Collecting the folklore and uses of plants

Deptford Jack-in-the-Green, 2017

Posted on by royvickery |

In about 1900 the photographer Thankful (sometimes spelled Thankfull) Sturdee took a photograph in Deptford, now in the London Borough of Lewisham, which he labelled ‘An Old May-Day Custom – Jack in the Green’.  About 80 years later, in 1983, a replica of his Jack was constructed in the garden of the Dog and Bell pub in Princes Sreet, Deptford, and paraded around the local streets.  This revival has continued on the May Day bank holiday ever since.

At about 6 o’clock on Sunday evening people gather at the Dog and Bell and start decorating the Jack, which consists of two parts, a lower frame, which is covered with twigs of cherry laurel (Prunus laurocerasus) and a smaller, upper frame, which is decorated with flowers.  There appears to be a division of labour with the men being responsible for decorating the lower frame, and women being responsible for the upper (but see comment below).  Most of the flowers used are florists chrysanthemums, but a few people responded to an appeal in publicity for the event, and brought along flowers from their gardens.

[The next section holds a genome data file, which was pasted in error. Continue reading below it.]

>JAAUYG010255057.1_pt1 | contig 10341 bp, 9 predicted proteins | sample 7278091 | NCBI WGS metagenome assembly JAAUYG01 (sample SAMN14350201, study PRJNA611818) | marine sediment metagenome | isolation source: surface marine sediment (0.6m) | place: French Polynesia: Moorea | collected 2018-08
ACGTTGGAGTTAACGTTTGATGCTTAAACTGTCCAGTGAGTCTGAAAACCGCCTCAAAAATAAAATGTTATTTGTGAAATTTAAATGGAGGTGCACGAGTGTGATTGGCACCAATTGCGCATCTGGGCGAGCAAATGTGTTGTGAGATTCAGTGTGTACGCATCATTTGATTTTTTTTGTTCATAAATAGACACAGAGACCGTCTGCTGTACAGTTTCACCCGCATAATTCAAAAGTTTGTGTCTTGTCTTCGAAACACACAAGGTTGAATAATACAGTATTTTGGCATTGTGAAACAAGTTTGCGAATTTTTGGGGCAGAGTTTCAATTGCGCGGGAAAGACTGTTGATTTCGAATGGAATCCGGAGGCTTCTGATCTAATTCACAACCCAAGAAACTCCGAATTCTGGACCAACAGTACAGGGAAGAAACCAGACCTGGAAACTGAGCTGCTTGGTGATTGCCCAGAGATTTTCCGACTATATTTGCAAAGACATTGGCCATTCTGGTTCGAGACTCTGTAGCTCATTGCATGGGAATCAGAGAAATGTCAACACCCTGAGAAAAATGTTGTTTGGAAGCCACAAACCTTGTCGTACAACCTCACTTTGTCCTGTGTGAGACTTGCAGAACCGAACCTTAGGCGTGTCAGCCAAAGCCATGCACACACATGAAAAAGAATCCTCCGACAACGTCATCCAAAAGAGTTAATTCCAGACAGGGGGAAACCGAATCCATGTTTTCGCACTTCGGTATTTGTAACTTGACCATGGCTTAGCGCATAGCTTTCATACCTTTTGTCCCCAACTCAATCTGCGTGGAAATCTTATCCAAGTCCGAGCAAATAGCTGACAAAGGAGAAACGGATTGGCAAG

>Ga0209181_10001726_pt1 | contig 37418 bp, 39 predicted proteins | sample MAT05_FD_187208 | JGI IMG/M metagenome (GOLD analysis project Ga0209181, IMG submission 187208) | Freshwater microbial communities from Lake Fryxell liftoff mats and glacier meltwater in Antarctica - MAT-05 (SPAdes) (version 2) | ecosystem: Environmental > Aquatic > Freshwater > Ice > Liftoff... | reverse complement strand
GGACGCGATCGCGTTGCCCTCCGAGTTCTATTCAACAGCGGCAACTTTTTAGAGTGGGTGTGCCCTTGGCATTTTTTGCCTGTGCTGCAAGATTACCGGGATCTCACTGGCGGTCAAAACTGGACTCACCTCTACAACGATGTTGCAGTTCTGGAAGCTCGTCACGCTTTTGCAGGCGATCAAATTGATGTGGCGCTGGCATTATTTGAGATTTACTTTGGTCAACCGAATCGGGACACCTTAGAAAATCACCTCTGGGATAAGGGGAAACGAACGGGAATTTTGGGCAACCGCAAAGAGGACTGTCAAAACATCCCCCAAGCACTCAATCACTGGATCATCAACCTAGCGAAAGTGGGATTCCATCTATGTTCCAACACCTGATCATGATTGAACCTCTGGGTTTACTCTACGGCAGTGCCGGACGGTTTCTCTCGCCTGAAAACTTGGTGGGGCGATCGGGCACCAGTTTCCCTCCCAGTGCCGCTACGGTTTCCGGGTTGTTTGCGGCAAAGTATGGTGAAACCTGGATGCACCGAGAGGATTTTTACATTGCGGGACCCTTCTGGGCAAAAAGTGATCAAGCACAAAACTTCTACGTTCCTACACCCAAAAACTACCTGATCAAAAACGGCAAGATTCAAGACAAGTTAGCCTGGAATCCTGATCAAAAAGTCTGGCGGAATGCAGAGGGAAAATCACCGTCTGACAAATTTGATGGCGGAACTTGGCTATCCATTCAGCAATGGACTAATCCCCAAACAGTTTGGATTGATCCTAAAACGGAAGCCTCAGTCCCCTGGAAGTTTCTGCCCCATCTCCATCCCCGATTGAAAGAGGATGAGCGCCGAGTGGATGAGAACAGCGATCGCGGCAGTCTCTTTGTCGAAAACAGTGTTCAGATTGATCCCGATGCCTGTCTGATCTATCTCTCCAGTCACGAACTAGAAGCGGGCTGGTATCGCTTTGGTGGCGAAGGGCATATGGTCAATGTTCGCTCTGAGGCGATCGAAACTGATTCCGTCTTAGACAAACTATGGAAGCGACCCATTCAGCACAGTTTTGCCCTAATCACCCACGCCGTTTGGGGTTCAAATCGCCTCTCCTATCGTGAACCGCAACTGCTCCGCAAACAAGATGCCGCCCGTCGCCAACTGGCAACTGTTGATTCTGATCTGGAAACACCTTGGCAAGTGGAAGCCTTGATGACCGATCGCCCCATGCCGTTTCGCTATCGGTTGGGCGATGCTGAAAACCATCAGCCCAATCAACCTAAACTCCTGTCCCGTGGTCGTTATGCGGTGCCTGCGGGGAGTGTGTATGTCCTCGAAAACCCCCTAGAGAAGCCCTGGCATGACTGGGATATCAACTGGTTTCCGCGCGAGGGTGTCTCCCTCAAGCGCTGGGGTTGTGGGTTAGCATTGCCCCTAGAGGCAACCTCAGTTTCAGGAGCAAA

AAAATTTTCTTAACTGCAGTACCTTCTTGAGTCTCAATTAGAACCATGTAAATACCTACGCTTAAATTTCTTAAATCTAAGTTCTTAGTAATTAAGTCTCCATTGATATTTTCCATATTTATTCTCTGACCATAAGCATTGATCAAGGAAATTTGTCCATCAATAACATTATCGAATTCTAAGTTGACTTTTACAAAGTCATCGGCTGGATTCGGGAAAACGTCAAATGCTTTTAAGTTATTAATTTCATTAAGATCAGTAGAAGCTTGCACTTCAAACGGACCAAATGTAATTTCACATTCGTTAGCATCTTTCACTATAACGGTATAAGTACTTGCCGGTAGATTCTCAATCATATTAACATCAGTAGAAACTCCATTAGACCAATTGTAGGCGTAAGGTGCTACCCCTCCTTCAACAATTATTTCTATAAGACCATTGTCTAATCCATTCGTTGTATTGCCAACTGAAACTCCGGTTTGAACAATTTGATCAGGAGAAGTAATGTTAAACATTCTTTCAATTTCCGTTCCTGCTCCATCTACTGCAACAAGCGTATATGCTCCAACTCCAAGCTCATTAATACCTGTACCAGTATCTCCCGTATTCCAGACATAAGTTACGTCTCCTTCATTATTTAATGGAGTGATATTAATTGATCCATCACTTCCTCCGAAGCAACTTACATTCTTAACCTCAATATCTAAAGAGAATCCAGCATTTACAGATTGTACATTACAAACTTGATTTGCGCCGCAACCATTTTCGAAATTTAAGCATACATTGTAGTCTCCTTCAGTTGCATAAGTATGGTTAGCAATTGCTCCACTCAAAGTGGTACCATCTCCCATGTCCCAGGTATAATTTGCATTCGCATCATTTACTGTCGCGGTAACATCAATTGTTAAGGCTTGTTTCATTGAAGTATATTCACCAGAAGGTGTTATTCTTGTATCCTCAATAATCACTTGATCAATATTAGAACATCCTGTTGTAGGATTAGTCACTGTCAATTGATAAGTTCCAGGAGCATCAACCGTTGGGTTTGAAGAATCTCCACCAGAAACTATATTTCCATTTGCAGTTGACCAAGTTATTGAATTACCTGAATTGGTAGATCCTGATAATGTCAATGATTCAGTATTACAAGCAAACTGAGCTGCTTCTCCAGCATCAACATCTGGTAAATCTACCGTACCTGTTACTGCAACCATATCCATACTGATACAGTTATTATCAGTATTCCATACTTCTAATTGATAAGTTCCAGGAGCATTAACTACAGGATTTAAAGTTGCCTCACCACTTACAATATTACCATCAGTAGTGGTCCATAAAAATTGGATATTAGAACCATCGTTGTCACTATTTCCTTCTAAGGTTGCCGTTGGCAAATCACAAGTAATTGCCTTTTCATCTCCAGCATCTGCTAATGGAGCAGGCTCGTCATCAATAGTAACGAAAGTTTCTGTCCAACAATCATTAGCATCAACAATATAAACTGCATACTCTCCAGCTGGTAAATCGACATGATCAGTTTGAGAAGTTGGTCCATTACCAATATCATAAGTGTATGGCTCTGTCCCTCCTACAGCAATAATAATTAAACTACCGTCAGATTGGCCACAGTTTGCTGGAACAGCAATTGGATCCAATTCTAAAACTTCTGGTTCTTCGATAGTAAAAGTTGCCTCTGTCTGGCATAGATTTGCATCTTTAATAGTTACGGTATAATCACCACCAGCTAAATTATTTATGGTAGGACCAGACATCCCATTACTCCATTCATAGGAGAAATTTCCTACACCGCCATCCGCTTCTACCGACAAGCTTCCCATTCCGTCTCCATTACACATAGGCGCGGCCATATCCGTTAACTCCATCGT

On the following day, the Monday bank holiday, people gather again at the Dog and Bell, and from 12 noon until 6 p.m. the Jack is paraded around the neighbouring streets in Deptford and Greenwich.

Although Jack-in-the-Green was, at one time, considered by folklorists be be a curious survival of an extremely ancient rite – ‘the annual victim of the vegetation drama’ – research by Roy Judge in the 1970s revealed that Jack evolved towards the end of the eighteenth century as one of a variety of begging activities practised on May Day.  These activities continued until early in the twentieth century, when they died out, to be revived by folk enthusiasts in the 1980s.

Comment from Sarah Crofts, November 2018:  There is not a particular male/female division of labour between the lower part and the crown of the Jack. It simply depends on who gets there first and whether all the laurel for the body of the Jack has arrived.  We just get going as soon as we can.

Updated 29 November 2018.

  • Upcoming Events

  • Recent Plants

  • Archives